(HealthDay)—Cranberry juice capsules reduce the rate of urinary tract infection (UTI) in women undergoing elective benign gynecological surgery involving urinary catheterization, according to a study published in the August issue of the American Journal of Obstetrics & Gynecology.
Betsy Foxman, Ph.D., from the University of Michigan School of Public Health in Ann Arbor, and colleagues conducted a first randomized, double-blind, placebo-controlled trial of the therapeutic efficacy of cranberry juice capsules for preventing UTI after elective gynecological surgery during which a catheter is placed. One hundred sixty eligible patients were randomly allocated to receive two cranberry juice capsules twice a day or matching placebo for six weeks after surgery.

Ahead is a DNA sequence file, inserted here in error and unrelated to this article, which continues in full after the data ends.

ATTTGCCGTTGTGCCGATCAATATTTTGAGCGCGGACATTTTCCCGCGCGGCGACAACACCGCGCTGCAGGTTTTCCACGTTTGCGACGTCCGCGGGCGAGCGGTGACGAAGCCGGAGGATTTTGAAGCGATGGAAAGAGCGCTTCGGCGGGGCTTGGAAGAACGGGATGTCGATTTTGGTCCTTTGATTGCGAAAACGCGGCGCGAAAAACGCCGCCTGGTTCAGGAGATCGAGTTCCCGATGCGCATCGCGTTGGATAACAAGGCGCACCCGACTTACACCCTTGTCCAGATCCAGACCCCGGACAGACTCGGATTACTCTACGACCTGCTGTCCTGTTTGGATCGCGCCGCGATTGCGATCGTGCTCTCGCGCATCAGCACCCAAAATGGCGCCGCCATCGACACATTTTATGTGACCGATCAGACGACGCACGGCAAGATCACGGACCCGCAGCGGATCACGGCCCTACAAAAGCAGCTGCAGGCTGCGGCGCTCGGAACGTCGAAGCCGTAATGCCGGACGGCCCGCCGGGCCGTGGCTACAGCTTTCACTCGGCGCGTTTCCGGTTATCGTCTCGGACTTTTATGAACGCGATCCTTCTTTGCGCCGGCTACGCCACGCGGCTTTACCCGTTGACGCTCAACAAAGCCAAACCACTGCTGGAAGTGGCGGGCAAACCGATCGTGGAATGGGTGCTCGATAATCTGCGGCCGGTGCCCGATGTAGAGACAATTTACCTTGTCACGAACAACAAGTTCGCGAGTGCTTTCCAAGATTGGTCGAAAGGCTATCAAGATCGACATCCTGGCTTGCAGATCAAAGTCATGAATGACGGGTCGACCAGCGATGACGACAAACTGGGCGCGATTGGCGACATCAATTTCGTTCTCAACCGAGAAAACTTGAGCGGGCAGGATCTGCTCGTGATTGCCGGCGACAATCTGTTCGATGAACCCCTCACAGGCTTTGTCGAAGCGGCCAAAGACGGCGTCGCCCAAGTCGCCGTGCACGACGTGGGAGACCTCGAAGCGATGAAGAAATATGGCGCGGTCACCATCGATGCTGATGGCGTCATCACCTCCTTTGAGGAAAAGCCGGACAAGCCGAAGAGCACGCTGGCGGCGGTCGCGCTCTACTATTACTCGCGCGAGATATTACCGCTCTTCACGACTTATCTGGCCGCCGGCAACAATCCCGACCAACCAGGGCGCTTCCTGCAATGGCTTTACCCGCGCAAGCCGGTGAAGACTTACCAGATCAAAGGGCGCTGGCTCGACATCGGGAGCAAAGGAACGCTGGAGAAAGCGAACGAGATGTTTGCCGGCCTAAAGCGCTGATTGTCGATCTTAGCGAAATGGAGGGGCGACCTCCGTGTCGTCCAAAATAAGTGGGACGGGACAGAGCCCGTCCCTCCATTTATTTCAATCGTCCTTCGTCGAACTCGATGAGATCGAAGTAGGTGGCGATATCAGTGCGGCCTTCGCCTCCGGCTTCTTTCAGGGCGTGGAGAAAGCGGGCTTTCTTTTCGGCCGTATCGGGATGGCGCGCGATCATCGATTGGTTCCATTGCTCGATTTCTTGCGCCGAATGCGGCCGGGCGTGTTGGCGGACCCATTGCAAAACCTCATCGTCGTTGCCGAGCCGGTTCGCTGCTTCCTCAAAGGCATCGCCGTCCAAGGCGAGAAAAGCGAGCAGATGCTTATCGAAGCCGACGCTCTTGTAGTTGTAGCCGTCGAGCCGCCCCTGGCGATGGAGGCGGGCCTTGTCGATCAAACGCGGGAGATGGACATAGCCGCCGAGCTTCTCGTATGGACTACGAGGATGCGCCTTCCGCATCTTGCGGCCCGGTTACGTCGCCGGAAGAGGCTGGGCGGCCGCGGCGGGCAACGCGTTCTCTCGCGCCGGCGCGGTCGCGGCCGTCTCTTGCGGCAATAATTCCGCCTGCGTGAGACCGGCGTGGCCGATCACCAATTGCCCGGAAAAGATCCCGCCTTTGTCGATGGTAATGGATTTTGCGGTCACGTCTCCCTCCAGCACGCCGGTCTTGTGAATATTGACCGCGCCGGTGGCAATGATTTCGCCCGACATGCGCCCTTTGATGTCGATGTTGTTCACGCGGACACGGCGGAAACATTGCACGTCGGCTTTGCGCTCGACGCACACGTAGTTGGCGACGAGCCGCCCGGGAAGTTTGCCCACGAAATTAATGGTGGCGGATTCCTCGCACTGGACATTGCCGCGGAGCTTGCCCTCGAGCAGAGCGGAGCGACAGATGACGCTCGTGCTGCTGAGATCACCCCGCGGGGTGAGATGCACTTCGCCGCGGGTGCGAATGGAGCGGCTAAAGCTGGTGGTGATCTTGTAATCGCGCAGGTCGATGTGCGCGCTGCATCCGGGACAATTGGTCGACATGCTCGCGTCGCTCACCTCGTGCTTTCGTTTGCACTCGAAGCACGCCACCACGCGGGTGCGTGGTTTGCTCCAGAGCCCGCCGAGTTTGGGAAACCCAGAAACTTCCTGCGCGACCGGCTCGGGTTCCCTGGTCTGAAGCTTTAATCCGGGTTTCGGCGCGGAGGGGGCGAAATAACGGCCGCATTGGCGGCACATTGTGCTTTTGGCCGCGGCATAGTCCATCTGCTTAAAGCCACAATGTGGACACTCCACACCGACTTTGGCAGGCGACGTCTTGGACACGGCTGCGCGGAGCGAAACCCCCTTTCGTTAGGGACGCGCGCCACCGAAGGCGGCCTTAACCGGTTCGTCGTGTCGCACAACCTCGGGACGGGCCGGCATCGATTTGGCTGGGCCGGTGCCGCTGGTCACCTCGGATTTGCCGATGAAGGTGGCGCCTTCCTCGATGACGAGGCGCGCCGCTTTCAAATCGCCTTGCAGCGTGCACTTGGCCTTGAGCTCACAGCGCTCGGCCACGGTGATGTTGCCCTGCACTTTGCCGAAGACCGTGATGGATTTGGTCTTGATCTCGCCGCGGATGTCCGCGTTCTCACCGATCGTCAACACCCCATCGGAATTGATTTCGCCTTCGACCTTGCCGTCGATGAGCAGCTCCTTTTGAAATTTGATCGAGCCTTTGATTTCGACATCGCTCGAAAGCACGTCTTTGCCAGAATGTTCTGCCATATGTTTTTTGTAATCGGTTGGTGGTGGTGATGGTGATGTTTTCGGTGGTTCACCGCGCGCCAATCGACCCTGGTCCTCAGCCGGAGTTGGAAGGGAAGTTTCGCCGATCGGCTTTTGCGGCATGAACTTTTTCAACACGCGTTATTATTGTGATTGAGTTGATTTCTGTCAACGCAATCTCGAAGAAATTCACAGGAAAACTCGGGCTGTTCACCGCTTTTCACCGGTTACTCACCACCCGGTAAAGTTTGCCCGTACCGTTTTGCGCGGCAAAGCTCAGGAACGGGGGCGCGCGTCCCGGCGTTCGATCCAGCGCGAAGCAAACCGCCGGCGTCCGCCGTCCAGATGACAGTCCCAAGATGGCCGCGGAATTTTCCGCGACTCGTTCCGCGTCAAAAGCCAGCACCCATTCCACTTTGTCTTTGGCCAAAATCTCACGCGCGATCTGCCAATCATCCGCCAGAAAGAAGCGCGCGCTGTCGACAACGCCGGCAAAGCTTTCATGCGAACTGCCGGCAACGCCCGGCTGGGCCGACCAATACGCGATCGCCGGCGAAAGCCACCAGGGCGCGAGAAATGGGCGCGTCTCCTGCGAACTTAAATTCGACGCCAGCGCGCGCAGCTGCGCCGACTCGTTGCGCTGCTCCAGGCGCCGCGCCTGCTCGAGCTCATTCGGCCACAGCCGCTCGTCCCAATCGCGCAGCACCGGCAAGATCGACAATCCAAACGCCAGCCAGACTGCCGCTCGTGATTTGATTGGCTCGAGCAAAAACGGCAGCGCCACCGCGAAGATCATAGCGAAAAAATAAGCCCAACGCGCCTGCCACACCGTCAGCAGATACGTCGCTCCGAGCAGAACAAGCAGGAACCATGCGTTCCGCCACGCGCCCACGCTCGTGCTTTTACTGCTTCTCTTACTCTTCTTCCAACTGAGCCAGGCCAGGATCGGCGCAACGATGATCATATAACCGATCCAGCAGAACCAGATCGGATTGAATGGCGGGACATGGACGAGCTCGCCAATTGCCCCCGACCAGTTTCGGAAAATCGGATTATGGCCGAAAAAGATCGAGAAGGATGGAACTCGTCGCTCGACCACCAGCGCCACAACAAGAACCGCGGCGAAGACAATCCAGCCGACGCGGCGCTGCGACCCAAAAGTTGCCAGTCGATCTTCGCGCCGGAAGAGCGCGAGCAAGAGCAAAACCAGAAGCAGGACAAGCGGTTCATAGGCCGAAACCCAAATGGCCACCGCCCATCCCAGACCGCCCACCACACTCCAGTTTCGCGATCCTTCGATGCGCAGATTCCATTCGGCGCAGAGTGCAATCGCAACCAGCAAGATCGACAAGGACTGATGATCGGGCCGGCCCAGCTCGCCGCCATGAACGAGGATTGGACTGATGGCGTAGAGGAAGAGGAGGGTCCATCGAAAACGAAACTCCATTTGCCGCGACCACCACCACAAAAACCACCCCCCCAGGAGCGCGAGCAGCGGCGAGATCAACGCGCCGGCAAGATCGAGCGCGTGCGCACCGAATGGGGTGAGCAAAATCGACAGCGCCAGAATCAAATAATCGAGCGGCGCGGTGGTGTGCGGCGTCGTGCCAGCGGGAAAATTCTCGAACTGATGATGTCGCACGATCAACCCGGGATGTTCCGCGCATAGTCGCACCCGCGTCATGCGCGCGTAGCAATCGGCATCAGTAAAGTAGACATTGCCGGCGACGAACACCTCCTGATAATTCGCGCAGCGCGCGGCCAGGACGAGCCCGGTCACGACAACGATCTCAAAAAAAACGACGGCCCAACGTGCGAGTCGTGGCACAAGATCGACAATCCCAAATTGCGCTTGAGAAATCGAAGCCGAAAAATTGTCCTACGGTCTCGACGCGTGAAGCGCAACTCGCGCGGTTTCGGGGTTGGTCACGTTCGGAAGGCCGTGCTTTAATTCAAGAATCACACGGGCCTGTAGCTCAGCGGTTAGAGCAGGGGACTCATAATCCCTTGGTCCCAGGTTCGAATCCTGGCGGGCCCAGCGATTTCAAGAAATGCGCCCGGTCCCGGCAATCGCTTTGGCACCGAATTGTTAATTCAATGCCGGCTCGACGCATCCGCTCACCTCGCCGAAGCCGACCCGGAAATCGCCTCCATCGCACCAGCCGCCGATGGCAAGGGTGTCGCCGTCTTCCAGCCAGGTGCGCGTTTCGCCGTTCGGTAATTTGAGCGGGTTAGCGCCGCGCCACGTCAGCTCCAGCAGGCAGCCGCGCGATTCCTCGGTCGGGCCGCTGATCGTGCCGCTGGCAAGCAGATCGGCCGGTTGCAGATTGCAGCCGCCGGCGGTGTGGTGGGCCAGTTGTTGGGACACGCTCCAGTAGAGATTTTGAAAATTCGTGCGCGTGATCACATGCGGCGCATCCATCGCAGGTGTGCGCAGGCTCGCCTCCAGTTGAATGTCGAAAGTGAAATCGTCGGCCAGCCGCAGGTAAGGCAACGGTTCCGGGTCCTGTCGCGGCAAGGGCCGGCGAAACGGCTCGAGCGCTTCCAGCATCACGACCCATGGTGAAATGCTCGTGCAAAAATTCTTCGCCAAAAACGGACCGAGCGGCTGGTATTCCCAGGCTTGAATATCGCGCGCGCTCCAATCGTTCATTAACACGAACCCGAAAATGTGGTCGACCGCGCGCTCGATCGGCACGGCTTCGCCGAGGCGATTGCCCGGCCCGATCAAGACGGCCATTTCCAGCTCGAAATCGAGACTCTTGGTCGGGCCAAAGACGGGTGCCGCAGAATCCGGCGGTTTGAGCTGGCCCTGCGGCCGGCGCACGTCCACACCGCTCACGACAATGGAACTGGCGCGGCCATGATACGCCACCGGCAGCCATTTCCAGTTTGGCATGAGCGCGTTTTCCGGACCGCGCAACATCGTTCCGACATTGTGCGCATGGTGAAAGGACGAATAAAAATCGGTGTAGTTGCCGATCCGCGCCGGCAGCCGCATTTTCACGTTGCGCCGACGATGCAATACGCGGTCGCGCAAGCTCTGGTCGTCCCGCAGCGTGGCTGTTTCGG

The researchers found that the occurrence of UTI was significantly lower in the cranberry versus placebo group (19 versus 38 percent; odds ratio, 0.38; P = 0.008). The protective effects of cranberry persisted after adjustment for known confounders, including the frequency of intermittent self-catheterization in the postoperative period (odds ratio, 0.42). No treatment differences were seen in the incidence of adverse events, including gastrointestinal upset (56 percent for cranberry versus 61 percent for placebo).
"Among women undergoing elective benign gynecological surgery involving urinary catheterization, the use of cranberry extract capsules during the postoperative period reduced the rate of UTI by half," the authors write.
Theralogix provided the cranberry juice capsules and matching placebo for the study.
Journal information: American Journal of Obstetrics & Gynecology
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